Let’s say there’s a woman, aged 39, who’s been working diligently—in the form of playing sold-out shows—for the last decade. She already has two teenage sons, and she and her longtime partner have been talking about trying for another baby—but they can’t, because the woman has a birth control device implanted in her body that she’s not allowed to remove. If any of that sounds off, you might understand why the recent revelation that under her conservatorship, Britney Spears has not been allowed to have her IUD removed sparked so much outrage.
“I want to be able to get married and have a baby,” Spears said on Wednesday in a public plea to be freed from the legal and financial control of a team including her father, Jamie Spears. “I was told right now in the conservatorship I am not able to get married or have a baby.” Spears told the court that she had asked to have the IUD removed “so I could start trying to have another baby, but this so-called team won’t let me go to the doctor to take it out because they don’t want me to have...any more children.”
Many rushed to condemn Spears’s conservators in the wake of her testimony, including Planned Parenthood president Alexis McGill Johnson:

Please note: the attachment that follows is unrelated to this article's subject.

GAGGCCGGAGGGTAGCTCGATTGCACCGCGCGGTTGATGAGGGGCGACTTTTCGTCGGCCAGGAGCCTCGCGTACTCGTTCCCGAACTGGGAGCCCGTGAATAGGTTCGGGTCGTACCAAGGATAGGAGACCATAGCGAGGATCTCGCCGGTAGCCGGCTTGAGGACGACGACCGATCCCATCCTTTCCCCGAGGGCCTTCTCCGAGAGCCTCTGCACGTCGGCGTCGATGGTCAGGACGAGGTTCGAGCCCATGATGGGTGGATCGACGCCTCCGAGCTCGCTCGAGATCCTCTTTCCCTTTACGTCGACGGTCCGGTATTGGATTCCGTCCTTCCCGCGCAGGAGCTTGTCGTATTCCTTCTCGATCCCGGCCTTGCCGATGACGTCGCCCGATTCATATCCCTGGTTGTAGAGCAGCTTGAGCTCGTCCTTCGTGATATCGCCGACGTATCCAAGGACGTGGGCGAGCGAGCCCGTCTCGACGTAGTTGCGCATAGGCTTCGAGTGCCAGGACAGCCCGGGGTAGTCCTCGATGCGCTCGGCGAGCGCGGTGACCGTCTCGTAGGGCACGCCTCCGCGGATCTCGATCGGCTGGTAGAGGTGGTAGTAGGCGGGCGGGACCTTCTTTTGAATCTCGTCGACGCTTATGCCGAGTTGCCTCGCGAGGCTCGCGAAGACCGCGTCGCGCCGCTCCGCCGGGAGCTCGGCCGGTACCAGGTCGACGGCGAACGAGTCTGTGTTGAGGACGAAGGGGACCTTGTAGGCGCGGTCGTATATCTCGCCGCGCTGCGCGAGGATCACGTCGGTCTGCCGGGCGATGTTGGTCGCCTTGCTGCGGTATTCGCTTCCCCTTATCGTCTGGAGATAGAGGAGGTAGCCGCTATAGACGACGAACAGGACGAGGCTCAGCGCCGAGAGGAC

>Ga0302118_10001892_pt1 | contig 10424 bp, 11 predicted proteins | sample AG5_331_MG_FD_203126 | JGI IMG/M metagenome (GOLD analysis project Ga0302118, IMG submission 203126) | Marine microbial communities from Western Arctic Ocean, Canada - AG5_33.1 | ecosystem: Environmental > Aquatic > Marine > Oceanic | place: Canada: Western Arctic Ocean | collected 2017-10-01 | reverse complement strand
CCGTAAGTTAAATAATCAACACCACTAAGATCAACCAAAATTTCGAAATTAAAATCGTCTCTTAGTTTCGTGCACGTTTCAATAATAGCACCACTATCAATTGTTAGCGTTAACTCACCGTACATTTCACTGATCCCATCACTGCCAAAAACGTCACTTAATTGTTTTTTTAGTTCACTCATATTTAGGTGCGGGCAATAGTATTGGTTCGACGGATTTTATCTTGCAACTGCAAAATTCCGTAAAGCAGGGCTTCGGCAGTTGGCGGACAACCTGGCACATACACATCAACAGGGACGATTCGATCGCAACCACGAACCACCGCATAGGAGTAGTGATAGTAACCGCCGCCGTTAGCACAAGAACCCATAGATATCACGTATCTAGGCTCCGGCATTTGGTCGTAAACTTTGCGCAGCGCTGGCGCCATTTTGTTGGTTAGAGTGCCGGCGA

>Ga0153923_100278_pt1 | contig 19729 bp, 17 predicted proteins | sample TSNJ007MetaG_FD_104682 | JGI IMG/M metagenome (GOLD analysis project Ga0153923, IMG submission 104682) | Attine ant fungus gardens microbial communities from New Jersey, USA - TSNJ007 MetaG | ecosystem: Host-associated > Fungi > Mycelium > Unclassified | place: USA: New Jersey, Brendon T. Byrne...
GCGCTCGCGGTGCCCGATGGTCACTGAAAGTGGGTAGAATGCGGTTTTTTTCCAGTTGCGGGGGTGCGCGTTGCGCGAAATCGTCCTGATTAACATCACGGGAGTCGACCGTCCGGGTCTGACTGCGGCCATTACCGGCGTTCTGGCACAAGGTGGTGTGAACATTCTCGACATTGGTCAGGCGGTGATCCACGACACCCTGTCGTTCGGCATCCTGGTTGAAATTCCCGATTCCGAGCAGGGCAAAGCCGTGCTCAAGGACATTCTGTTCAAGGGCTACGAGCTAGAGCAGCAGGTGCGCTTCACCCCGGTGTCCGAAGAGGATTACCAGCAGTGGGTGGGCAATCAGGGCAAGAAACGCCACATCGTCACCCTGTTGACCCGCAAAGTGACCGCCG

While Spears’s case is unique given her international celebrity, it’s difficult to hear her speak about being forbidden to expand her family without thinking of other examples of women’s reproductive options being limited. Forced contraception has a long and dark history around the world, with one recent example being the Chinese government’s use of IUDs, sterilization, and abortion to bring down birth rates among Uighurs (a Central and East Asian ethnic group) and other minorities. However, anyone content to think that forced contraception or sterilization is a scourge that happens far from the U.S. would do well to consider the case of Dawn Wooten, a Georgia nurse working at an ICE detention center who filed a complaint in 2020 about the high number of hysterectomies performed on immigrants.
Reproductive rights are often discussed solely within the context of abortion, and as the Supreme Court prepares to hear arguments on a major new restriction to abortion rights in Mississippi, those conversations are more important than ever. Nevertheless, one of the most important rights still frequently denied to women in the U.S. is the right to parent, whether that happens through contraception (as in Spears’s case) or family separation at the border and within the American prison system.
“I deserve to have the same rights as anybody does, by having a child, a family, any of those things,” Spears said in her testimony, and it’s difficult to imagine how an adult who can handle the pressure of doing a Vegas residency would be deemed unfit to control her own reproductive future. Hopefully, Spears’s ordeal will open up a necessary dialogue about who we find worthy of having ownership over their bodies and lives.